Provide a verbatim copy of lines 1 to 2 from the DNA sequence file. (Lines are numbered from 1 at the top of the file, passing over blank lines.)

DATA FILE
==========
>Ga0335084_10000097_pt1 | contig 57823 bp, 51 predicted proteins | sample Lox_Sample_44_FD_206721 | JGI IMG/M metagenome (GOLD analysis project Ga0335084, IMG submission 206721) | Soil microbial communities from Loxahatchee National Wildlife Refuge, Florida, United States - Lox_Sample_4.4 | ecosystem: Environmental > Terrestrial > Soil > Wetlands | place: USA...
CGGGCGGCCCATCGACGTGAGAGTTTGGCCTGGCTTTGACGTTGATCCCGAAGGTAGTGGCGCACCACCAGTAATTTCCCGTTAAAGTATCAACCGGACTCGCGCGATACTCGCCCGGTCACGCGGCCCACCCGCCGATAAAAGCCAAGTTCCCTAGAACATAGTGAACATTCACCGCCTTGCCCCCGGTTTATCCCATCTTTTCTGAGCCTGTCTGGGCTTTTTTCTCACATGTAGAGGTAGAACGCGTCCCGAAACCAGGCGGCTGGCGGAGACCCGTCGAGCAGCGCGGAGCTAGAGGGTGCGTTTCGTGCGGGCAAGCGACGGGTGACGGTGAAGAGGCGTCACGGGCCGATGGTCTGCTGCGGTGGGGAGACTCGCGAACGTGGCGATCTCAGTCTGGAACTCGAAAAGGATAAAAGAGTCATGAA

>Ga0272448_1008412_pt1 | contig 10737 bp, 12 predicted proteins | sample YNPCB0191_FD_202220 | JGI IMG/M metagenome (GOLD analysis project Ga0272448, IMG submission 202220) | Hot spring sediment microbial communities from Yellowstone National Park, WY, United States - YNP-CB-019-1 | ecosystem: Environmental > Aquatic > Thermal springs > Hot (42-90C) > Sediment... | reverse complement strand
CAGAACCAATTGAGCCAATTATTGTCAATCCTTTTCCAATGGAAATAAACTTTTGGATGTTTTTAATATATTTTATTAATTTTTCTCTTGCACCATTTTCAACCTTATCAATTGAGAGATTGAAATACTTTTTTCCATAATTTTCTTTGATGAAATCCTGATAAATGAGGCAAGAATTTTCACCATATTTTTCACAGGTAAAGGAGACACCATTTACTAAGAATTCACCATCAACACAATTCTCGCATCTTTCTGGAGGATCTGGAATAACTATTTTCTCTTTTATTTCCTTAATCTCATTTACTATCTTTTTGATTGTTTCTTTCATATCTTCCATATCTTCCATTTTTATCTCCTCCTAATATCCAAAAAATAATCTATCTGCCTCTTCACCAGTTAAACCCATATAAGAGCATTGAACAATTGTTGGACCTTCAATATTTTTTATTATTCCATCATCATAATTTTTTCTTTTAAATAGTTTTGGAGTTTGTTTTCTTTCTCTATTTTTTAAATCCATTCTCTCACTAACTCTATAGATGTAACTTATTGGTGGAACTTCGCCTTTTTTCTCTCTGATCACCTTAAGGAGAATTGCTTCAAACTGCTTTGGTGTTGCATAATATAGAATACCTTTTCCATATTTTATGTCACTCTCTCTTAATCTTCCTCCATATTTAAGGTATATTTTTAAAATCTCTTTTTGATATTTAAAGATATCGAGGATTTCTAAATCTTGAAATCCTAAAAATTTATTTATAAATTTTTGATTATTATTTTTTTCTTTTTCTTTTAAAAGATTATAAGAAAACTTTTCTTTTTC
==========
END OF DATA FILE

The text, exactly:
>Ga0335084_10000097_pt1 | contig 57823 bp, 51 predicted proteins | sample Lox_Sample_44_FD_206721 | JGI IMG/M metagenome (GOLD analysis project Ga0335084, IMG submission 206721) | Soil microbial communities from Loxahatchee National Wildlife Refuge, Florida, United States - Lox_Sample_4.4 | ecosystem: Environmental > Terrestrial > Soil > Wetlands | place: USA...
CGGGCGGCCCATCGACGTGAGAGTTTGGCCTGGCTTTGACGTTGATCCCGAAGGTAGTGGCGCACCACCAGTAATTTCCCGTTAAAGTATCAACCGGACTCGCGCGATACTCGCCCGGTCACGCGGCCCACCCGCCGATAAAAGCCAAGTTCCCTAGAACATAGTGAACATTCACCGCCTTGCCCCCGGTTTATCCCATCTTTTCTGAGCCTGTCTGGGCTTTTTTCTCACATGTAGAGGTAGAACGCGTCCCGAAACCAGGCGGCTGGCGGAGACCCGTCGAGCAGCGCGGAGCTAGAGGGTGCGTTTCGTGCGGGCAAGCGACGGGTGACGGTGAAGAGGCGTCACGGGCCGATGGTCTGCTGCGGTGGGGAGACTCGCGAACGTGGCGATCTCAGTCTGGAACTCGAAAAGGATAAAAGAGTCATGAA